Literature Review of the Reliability of Children as Eyewitnesses

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Evidence provided in many courtroom cases can range from DNA samples, eyewitness testimony and video-recordings, to name a few. What happens when one of the main sources of information in a case comes from a child? Even worse, what if the child is the victim in the case? The topic of children participating and providing testimony in courtroom settings is an image that, presumably, most would not associate as a “usual” place for children. Yet in cases such as sexual abuse or violence towards a child or within the child’s family, it is not impossible to have cases where children are the predominant source of information provided for judges and jurors. Ref It is then important to consider the reliability of children’s testimonial accounts …show more content…
Judge’s Perceptions On the other hand, this increase in involvement calls upon the perception of judges and jurors on the testimonies given by children, specifically on the credibility and reliability of the given information. Credibility, in this case, as defined by Nurcombe (1986), is the belief of a child being able to give information that is both truthful and accurate. Alongside credibility, suggestibility is also mentioned in a lot of research regarding children’s testimonies (Crossman & Caron, 2006; Davies & Pezdek, 2010; Lampinen & Smith, 1995; Zaja & Hayne, 2003). Davies and Pezdek define suggestibility as the vulnerability of children to believing details that were not actually observed during the witnessing of an event (2010).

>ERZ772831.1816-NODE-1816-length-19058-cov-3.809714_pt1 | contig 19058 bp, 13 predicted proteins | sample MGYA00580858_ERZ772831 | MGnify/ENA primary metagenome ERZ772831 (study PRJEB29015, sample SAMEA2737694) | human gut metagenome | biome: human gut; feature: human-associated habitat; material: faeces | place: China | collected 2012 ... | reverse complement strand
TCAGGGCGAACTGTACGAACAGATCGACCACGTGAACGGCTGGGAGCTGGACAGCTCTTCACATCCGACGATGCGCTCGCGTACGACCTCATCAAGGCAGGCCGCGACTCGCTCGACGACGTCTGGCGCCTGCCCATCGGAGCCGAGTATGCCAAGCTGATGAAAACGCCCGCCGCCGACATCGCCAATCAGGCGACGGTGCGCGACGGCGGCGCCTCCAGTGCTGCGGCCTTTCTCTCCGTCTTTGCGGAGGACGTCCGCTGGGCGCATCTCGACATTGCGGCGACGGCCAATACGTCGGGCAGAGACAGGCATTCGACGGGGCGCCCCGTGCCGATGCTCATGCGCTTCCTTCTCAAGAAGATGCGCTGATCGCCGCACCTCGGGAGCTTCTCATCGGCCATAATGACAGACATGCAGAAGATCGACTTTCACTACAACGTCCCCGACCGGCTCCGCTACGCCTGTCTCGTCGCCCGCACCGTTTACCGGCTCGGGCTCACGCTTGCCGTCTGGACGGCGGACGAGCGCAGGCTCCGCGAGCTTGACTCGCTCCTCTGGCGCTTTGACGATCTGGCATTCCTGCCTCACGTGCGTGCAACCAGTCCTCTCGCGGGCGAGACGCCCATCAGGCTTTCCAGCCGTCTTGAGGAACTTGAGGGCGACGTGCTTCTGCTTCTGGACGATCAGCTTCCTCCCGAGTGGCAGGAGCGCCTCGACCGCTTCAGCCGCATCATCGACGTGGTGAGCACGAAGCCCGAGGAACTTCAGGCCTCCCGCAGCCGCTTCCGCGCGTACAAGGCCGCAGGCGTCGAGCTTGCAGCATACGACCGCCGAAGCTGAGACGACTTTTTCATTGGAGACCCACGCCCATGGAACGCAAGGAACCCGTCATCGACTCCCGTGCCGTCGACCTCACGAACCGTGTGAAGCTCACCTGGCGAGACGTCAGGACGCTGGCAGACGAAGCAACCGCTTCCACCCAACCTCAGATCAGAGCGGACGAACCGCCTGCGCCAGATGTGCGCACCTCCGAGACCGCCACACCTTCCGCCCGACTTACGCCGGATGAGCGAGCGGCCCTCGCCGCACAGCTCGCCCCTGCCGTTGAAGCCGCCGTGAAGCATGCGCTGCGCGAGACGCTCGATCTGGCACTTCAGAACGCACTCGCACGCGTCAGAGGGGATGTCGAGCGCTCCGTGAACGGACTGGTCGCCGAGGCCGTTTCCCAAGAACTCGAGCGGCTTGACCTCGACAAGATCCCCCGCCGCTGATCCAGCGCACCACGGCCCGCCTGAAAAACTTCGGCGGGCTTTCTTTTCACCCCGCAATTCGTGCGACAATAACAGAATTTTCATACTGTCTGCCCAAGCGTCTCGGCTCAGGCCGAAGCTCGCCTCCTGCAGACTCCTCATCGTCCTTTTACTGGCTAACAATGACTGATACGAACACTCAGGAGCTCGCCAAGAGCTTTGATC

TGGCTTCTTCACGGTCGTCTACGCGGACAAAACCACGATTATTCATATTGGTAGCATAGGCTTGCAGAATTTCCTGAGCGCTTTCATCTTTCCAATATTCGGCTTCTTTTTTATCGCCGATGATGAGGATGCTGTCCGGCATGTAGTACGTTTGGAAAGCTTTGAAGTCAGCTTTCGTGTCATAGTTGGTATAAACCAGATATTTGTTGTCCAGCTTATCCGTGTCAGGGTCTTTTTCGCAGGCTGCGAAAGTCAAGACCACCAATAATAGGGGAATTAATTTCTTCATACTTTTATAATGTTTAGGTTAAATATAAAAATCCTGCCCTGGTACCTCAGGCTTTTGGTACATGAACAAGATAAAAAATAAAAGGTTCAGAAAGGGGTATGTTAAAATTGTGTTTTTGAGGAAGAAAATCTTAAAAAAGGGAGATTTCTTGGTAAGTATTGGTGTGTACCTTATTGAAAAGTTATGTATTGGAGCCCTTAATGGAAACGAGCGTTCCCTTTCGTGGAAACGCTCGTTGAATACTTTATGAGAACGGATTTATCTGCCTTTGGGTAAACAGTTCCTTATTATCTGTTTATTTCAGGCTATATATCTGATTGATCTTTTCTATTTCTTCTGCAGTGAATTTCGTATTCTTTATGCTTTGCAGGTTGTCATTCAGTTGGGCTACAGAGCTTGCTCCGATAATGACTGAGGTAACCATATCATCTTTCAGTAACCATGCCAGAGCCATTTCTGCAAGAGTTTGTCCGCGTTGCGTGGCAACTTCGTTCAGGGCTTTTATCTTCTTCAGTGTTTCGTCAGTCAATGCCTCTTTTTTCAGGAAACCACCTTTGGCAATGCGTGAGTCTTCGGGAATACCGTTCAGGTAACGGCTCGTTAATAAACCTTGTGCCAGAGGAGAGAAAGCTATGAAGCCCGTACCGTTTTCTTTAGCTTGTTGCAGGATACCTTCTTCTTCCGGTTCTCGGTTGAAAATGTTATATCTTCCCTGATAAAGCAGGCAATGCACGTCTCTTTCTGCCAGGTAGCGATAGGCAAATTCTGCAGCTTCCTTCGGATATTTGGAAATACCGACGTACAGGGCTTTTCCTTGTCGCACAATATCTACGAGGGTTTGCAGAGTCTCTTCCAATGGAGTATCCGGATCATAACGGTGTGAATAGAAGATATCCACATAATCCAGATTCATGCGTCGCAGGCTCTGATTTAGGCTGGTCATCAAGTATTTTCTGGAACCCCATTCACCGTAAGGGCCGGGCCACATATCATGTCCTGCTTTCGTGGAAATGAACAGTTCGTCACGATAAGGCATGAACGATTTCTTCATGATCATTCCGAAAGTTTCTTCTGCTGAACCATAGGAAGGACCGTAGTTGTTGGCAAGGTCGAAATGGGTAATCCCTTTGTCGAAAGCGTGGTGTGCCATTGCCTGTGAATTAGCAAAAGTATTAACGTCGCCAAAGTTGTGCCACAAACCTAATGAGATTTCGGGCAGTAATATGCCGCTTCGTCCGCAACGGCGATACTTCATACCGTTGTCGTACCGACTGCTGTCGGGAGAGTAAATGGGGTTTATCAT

According to Bala, Ramakrishnan, Lindsay and Lee in 2005, when asked which age group would likely be more affected, judges significantly perceived children to be more prone to suggestion than adults with a difference of 29 percent (absolute numbers would be useful here). In this same study, judges also believed that children are more affected by questions leading them in the wrong direction in terms of recall accuracy (Bala et al, 2005). Lastly, due to the nature of development, children’s limitations in memory capacity led judges to assume that children are more likely to make errors in providing information about previous events (Bala et al, 2005).

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